The story behind Nike: A review of Shoe Dog by Phil Knight

Shoe Dog is a book most likely written for fans of Nike, aspiring business owners and runners; but the story it tells gives much more than that. The name Shoe Dog comes from Phil Knight’s way of describing people who “devoted themselves to the making, selling, buying or designing of shoes”, and he even went so far as to label it an “all-consuming mania, a recognisable psychological disorder”.

Photo of the front of Shoe Dog, a book about Nike

While everyone recognises the unmistakable swoosh logo, Shoe Dog chronicles the struggles that Knight and his band of brothers had to overcome to become one of the biggest sportswear companies globally. From difficult Japanese dealings and bank credit limits, to Germany’s Adidas and even the US Customs regulations, it was no easy ride for Nike.

The seemingly endless hurdles that Nike had to clear and the pessimistic nature of Phil Knight makes for an exciting read, and though the readers know the ending to Nike’s story, it still comes as a shock that it all worked out. Shoe Dog highlights much about business, entrepreneurship, courage and camaraderie, and shows an important lesson in never giving up.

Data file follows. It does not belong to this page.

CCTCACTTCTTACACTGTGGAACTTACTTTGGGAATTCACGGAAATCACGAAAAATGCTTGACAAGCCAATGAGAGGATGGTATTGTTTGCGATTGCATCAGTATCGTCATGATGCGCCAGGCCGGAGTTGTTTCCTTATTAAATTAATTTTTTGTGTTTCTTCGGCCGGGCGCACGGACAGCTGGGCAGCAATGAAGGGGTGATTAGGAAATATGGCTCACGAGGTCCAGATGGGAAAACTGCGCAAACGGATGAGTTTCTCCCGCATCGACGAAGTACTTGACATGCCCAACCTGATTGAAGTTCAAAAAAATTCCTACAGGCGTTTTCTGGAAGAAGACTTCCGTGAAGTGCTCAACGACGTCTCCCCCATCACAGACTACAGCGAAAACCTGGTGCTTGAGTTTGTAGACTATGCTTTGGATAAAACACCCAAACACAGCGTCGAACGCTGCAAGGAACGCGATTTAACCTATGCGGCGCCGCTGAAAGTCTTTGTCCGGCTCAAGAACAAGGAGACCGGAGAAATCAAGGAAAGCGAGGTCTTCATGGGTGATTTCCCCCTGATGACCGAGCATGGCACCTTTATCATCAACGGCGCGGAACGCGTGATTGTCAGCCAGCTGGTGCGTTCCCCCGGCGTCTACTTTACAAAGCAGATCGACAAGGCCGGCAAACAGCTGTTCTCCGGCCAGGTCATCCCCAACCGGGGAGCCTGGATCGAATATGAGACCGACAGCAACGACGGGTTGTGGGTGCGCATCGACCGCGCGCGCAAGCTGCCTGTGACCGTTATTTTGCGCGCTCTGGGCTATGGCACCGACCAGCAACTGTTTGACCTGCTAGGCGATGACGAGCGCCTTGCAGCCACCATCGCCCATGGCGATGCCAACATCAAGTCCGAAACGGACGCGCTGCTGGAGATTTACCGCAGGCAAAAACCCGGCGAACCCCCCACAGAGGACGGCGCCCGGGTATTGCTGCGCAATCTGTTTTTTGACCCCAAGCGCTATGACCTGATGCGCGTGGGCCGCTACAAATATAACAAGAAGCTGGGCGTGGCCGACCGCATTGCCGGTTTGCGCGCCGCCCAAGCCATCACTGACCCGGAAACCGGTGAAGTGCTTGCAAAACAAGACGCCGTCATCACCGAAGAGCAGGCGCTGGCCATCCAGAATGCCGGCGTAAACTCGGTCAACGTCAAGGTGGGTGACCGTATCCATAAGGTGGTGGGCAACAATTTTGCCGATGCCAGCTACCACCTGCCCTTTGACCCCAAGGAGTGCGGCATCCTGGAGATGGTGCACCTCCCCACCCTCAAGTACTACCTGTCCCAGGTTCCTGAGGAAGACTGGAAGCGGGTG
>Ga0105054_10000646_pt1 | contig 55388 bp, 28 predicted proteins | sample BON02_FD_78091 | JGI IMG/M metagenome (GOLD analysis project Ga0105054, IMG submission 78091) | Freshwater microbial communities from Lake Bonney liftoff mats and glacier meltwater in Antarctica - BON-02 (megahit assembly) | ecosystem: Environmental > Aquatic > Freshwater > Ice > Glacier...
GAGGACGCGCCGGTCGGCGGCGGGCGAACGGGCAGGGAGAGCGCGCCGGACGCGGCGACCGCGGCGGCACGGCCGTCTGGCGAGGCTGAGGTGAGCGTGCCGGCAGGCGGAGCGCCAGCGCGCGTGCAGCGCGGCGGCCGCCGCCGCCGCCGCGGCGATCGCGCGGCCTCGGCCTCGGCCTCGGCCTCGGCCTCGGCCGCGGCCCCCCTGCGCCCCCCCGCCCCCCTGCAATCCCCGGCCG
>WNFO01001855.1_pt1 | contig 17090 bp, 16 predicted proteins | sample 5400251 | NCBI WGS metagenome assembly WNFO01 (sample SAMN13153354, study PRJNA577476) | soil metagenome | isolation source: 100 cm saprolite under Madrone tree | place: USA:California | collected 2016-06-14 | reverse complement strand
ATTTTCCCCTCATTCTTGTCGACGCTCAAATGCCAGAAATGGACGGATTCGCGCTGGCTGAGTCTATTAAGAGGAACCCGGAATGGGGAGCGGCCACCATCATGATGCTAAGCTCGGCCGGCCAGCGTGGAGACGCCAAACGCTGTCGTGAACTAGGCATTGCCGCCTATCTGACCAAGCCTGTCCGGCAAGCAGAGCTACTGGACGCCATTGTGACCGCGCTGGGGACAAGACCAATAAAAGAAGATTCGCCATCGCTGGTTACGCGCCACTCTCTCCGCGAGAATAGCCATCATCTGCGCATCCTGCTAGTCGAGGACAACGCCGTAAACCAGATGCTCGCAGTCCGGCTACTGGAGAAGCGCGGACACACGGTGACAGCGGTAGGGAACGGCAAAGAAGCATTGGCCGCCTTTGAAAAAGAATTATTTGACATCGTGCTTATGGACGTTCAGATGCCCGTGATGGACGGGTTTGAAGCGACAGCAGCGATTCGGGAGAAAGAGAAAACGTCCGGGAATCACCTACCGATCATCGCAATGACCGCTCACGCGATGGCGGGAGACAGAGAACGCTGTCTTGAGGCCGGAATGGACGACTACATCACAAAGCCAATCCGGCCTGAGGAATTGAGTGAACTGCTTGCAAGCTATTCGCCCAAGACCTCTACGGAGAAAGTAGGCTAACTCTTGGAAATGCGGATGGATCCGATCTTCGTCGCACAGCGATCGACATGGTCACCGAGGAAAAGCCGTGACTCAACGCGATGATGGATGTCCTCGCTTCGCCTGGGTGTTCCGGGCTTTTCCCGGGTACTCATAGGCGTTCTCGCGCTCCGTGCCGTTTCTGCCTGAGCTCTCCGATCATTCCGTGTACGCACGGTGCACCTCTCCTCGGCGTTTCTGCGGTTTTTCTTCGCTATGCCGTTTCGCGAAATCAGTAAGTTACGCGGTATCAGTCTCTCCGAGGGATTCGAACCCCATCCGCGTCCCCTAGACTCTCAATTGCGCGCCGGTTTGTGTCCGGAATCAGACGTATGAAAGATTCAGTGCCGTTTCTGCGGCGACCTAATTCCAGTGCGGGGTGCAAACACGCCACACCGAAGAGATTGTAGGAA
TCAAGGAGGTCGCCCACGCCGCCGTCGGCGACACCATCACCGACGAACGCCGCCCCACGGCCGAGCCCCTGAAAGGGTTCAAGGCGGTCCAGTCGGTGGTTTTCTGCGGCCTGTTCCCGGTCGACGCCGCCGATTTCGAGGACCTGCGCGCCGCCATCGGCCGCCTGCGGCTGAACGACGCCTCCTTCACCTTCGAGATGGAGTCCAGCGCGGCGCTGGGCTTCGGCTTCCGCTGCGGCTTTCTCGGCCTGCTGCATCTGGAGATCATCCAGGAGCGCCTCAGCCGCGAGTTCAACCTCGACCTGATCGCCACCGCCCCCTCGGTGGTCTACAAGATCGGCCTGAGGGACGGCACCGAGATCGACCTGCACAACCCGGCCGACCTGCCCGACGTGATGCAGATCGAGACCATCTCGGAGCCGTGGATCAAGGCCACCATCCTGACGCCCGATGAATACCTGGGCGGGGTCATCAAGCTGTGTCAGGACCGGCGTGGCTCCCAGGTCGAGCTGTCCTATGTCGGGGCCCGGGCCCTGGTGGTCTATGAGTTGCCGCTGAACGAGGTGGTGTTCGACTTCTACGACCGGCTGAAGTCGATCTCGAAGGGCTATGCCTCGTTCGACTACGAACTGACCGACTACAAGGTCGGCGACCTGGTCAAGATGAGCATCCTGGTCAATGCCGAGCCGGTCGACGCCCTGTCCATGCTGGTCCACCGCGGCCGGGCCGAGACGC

Legs of someone standing on a wall wearing Nikes with a skateboard

Phil Knight had his “crazy idea” and believed he could create the best shoes and become the go-to running shoe company. He worked doggedly and with such tenacity until it happened. At PAX VICE, we know it won’t always be smooth sailing, but we go into everything with this knowledge and the determination to make our own crazy idea work through whatever.

Shoe Dog is less of a guidebook on creating and running a business and more a manual on how to overcome obstacles that come along with it - and, of course, a homage to running.